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Cognitive Therapy and Research

, Volume 43, Issue 2, pp 427–437 | Cite as

Attentional Control and Threat-Related Attention Bias Partially Explain the Association Between Maternal Psychological Control and Youth Anxiety Severity

  • Deepika BoseEmail author
  • Daniella Vaclavik
  • Victor Buitron
  • Yasmin Rey
  • Wendy K. Silverman
  • Jeremy W. Pettit
Original Article

Abstract

Etiological models of youth anxiety disorders have generally treated maternal psychological control (PC) and youth attentional processes as separate lines of inquiry. As a consequence, little is known about the interplay of PC and youth attentional processes as it relates to youth anxiety. The current study bridges these two lines of inquiry, and evaluates a conceptual model wherein youth threat-related attention bias and youth attentional control account for the relation between maternal PC and youth anxiety. Participants were 202 clinic-referred youths (M = 10.09 years; 54% male) and their mothers. The indirect association between maternal PC and youth anxiety via youth attentional control was statistically significant using youth ratings. The indirect association between maternal PC and youth anxiety via youth threat-related attention bias was statistically significant using mother ratings. Findings from this study advance etiological models of youth anxiety, provide insight into threat-related attention bias and attentional control as potential mediators of the association between high maternal PC and youth anxiety, and suggest that targeting attentional processes could offer an additional treatment option for anxious youths whose parents are high in PC.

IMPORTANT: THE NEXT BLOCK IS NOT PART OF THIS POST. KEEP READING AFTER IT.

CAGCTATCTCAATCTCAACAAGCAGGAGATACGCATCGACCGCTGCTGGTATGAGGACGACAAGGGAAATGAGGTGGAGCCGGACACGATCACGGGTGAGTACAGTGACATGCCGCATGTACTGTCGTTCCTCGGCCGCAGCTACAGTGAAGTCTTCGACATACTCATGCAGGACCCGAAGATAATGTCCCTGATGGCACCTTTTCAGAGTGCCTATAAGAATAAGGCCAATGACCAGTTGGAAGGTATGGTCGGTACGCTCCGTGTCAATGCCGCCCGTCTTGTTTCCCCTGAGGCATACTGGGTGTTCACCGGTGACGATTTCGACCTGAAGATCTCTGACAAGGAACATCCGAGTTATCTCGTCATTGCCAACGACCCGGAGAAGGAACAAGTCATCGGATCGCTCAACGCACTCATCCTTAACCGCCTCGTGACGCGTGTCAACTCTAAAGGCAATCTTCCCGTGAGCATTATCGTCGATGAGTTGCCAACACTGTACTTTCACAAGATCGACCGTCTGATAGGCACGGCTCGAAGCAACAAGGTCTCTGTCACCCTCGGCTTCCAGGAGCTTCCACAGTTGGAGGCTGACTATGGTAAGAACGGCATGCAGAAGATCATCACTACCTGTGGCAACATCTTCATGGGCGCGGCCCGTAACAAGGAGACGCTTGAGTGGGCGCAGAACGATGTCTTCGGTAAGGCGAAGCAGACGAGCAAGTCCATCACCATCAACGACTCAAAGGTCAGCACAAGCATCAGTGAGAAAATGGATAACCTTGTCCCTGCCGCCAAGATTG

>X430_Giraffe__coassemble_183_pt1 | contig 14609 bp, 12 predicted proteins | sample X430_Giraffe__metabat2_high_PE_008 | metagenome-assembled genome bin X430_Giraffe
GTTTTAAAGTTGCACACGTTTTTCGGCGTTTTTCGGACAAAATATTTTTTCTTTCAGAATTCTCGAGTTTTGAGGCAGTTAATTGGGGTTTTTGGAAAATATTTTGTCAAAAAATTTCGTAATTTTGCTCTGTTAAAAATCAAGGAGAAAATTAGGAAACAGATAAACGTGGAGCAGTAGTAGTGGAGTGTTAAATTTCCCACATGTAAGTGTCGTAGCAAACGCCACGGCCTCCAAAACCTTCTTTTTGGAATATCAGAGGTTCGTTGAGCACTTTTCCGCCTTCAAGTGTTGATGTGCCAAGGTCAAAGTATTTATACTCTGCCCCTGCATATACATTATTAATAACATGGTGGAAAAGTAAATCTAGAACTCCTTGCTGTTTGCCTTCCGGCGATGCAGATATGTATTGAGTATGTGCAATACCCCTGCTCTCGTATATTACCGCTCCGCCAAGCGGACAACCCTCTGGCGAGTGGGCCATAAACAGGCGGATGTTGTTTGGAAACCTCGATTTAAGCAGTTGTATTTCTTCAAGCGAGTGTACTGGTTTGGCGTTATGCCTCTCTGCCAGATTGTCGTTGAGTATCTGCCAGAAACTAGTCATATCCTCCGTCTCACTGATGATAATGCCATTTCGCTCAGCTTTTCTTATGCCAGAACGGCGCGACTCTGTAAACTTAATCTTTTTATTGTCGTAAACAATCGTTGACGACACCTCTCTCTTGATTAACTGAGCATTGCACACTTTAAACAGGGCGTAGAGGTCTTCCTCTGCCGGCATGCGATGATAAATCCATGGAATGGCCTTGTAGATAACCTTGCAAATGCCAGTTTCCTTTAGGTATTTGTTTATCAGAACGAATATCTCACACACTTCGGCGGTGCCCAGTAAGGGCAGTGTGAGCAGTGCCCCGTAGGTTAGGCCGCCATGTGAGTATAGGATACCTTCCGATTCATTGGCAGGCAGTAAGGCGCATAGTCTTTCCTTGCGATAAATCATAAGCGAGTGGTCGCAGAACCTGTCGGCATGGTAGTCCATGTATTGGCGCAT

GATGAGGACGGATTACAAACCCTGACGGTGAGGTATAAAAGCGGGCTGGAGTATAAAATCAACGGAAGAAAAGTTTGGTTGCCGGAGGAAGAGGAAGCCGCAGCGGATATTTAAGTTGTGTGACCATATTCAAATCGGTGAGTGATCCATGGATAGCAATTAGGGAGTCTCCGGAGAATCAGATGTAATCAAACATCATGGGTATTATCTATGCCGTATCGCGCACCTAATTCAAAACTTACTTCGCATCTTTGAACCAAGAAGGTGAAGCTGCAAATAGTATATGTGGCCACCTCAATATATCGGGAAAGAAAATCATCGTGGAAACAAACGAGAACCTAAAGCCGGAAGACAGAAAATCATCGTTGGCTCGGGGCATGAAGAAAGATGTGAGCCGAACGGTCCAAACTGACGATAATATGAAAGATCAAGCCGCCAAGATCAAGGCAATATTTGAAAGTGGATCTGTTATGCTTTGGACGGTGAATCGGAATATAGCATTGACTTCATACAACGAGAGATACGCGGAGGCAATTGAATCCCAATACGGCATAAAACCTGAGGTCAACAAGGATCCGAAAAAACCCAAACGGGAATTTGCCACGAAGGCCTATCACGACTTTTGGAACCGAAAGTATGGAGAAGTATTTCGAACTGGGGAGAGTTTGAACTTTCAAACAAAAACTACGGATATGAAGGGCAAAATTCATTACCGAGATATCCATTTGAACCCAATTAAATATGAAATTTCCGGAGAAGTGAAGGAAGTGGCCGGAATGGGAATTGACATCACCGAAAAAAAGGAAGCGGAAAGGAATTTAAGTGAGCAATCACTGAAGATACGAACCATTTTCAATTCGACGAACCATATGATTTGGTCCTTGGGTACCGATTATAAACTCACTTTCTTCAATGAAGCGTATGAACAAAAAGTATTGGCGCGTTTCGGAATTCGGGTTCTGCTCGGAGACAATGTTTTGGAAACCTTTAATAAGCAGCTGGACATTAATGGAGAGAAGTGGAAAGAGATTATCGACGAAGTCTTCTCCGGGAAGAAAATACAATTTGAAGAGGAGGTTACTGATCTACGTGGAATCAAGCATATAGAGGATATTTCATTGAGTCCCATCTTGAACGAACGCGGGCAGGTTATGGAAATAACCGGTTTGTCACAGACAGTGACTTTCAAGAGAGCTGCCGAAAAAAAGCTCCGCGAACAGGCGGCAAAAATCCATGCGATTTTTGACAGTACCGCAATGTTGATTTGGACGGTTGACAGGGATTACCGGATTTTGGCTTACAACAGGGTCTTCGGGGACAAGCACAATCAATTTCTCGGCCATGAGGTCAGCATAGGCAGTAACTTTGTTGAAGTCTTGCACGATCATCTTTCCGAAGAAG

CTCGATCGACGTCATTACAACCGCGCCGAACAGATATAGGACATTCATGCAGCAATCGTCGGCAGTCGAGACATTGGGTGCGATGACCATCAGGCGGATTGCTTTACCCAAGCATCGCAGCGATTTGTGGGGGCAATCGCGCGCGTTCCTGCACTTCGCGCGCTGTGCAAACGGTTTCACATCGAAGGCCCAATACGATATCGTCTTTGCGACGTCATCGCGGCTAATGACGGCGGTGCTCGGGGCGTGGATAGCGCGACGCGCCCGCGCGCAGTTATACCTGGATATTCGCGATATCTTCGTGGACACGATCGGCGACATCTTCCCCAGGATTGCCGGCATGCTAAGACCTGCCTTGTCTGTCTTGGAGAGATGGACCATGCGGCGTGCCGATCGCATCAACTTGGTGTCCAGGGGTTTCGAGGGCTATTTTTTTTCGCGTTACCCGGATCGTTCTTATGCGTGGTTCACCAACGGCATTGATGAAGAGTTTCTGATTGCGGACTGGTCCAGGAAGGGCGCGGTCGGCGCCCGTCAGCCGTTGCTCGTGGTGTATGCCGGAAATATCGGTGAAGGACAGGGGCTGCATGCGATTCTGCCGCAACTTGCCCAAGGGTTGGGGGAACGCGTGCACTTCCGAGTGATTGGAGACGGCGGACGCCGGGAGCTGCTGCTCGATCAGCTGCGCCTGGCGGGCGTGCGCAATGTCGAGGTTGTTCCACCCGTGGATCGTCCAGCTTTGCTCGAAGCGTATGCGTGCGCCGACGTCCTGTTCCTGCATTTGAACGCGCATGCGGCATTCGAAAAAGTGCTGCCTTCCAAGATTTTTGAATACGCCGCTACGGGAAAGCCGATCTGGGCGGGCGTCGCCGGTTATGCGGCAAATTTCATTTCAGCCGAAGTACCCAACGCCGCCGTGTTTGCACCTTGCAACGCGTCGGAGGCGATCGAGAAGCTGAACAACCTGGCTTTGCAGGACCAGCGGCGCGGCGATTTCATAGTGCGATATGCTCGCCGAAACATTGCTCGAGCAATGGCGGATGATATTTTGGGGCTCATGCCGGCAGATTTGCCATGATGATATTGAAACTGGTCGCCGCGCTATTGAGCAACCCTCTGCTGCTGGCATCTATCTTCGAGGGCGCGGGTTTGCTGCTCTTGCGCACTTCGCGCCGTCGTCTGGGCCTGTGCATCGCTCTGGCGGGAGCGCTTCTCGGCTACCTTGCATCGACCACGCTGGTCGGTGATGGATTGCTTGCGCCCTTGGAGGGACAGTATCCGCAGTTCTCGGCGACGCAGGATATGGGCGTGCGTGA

Keywords

Anxiety Youth Mothers Attention bias Attentional control Psychological control 

Notes

Compliance with Ethical Standards

Conflict of Interest

Deepika Bose, Daniella Vaclavik, Victor Buitron, Yasmin Rey, Wendy K. Silverman, and Jeremy W. Pettit declare that they have no conflict of interest.

Ethical Approval

All procedures performed in studies involving human participants were in accordance with the ethical standards of the institutional and/or national research committee and with the 1964 Helsinki declaration and its later amendments or comparable ethical standards.

Informed Consent

Informed consent was obtained from all individual participants included in the study.

Animal Rights

This article does not contain any studies with animals performed by any of the authors.

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Copyright information

© Springer Science+Business Media, LLC, part of Springer Nature 2018

Authors and Affiliations

  1. 1.Florida International UniversityMiamiUSA
  2. 2.Yale UniversityNew HavenUSA
  3. 3.Department of PsychologyFlorida International UniversityMiamiUSA

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